Singapore: The compact city championing urban biodiversity

Singapore urban biodiversity

Recognised globally for its skyscrapers and robust economy, Singapore has also carved out significant niches in business sustainability and biodiversity conservationKey efforts include the management of extensive park networks, habitat restoration projects, and international cooperation in biodiversity conservation. 

Despite these efforts, Singapore faces significant challenges, with ongoing biodiversity loss highlighting the need for sustained and enhanced conservation strategies. This article explores Singapore’s pioneering initiatives in urban biodiversity and the pressing issue of species decline within the nation.

How Singapore is championing urban biodiversity

Singapore has taken a proactive and multifaceted approach to enhancing biodiversity, focusing on conservation, urban planning, and international cooperation. Below is a breakdown of some of the key initiatives and strategies.

City in a Garden Vision

Singapore’s commitment to biodiversity is embedded in its “City in a Garden” vision, which aims to transform the urban environment into one rich with greenery and flora. This vision includes the development of parks, green roofs, and vertical gardens, integrating nature into the urban landscape.

Singapore Green Plan 2030

The Singapore Green Plan 2030 is a comprehensive national sustainability agenda aimed at enhancing open green spaces, restoring natural habitats, and promoting native biodiversity. The plan includes measures to extend the nature park network and plant more trees. In addition, it shares practices to create ecological corridors to connect green spaces, allowing for wildlife movement and genetic exchange.

Biodiversity conservation and research

The National Parks Board (NParks) manages over 350 parks and 4 nature reserves. NParks conducts biodiversity conservation initiatives, including habitat enhancement, species recovery programs, and biodiversity surveys to monitor and manage the health of ecosystems.

Sungei Buloh Wetland Reserve

This reserve is a key site for migratory birds and local biodiversity. It’s an example of successful wetland conservation in an urban setting, providing educational and research opportunities while serving as a recreational area for residents and tourists alike.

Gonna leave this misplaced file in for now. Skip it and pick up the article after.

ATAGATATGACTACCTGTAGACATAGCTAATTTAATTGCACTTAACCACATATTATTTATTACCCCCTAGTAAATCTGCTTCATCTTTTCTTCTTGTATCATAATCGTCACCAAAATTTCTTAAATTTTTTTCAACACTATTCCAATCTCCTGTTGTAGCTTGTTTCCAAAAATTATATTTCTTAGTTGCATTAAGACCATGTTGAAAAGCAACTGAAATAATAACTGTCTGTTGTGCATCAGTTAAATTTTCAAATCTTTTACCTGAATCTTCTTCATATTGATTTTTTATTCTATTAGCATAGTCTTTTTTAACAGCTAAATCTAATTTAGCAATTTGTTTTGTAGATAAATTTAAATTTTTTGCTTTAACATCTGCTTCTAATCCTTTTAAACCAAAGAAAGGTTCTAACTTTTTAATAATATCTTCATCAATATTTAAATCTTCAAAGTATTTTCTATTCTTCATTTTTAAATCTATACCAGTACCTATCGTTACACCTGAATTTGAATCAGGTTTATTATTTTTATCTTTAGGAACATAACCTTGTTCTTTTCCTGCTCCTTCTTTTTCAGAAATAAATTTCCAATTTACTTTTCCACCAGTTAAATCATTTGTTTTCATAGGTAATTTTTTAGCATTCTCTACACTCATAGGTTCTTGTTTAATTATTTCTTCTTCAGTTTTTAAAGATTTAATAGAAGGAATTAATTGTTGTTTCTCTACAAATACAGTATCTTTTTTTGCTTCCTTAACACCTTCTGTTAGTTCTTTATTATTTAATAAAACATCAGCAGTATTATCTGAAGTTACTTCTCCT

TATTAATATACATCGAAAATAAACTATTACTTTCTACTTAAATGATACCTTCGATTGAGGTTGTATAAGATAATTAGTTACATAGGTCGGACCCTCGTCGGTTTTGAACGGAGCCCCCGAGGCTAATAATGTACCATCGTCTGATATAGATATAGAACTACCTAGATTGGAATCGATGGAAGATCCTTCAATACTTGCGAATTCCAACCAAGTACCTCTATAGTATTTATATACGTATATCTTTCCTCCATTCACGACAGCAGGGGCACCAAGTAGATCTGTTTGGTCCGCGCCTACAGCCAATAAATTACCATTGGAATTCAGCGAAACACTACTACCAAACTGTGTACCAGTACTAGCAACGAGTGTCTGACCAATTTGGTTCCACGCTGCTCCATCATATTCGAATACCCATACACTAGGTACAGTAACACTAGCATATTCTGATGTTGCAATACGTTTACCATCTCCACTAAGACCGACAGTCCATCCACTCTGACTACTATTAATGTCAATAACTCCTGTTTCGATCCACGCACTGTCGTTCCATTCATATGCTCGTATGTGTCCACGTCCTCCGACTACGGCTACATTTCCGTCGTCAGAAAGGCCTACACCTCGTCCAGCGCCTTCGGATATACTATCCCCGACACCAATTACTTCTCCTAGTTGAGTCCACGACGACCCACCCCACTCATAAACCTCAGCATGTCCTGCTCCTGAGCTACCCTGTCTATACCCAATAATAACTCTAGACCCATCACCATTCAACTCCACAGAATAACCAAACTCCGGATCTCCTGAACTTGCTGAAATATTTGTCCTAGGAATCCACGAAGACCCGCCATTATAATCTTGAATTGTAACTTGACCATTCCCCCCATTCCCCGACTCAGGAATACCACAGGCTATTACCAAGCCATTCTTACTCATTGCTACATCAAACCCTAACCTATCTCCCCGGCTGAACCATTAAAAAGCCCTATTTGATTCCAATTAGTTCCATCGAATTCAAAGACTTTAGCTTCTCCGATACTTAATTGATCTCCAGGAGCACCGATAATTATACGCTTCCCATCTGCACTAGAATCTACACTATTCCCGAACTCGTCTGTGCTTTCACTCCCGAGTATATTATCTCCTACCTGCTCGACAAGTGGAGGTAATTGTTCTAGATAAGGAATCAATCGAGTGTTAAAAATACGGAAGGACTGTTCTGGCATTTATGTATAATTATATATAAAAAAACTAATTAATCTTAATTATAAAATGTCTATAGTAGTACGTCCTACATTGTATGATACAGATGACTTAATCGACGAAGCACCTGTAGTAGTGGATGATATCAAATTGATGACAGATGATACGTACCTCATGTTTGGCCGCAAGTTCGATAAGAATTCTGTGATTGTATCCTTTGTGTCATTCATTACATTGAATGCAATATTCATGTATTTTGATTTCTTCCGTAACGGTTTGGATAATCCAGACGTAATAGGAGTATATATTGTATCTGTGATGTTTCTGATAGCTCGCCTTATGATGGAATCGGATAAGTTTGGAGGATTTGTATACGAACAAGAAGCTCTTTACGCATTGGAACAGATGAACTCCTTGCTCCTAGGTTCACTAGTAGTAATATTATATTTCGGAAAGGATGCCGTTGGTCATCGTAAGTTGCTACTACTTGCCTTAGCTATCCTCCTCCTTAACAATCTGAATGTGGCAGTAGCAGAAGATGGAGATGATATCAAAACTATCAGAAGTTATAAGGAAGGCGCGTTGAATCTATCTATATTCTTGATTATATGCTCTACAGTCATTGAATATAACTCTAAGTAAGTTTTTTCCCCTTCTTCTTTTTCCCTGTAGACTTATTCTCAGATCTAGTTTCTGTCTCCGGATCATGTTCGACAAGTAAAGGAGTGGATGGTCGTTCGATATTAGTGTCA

Integrative nature conservation plans

Singapore’s approach includes specific conservation plans such as the Bukit Timah Nature Reserve Restoration Project, which aims to restore and enhance the ecological connectivity between the country’s primary rainforest and the Central Catchment Nature Reserve.

International collaborations

Singapore actively participates in international biodiversity conservation efforts. It is a signatory to the Convention on Biological Diversity (CBD) and plays a role in various international forums to promote biodiversity-friendly policies.

Public engagement and education

Initiatives like the Community in Nature (CIN) programme encourage public participation in biodiversity conservation activities. Singapore also hosts events, such as the Festival of Biodiversity to educate and engage the public in biodiversity ecosystem services and conservation efforts.

Biodiversity loss in Singapore

Despite all of the initiatives above, biodiversity loss is still on the rise in Singapore. A recent study revealed that Singapore has lost 37 percent of its species since the construction of the city began in 1819. Two centuries ago Singapore was covered by rainforests, swamp forests and mangrove forests. However, in the two centuries that have followed, these forests have been cleared to make way for concrete structures, people, and plantations. Due to this, iconic species have vanished. 

The research has found that in the last two centuries, nine out of 10 forest-dwelling birds, over two-fifths of bees, and nearly half of butterflies have gone extinct. Among mammals, almost 60 percent of large mammals have vanished. Additionally, more than two-thirds of orchids have become extinct. Extrapolating their data, the researchers estimate that by 2100, nearly 18 percent of all species in Southeast Asia could go extinct if the current rate of degradation and forest loss continues. 

Conclusion

Singapore’s dedication to championing urban biodiversity through comprehensive strategies and innovative planning is commendable. However, the persistent issue of biodiversity loss, with significant declines in native species since the 19th century, underscores the need for continuous and intensified conservation efforts. 

By addressing these challenges and leveraging international collaborations and public engagement, Singapore can further strengthen its role as a global leader in urban biodiversity conservation, ensuring the protection and restoration of its natural heritage for future generations.

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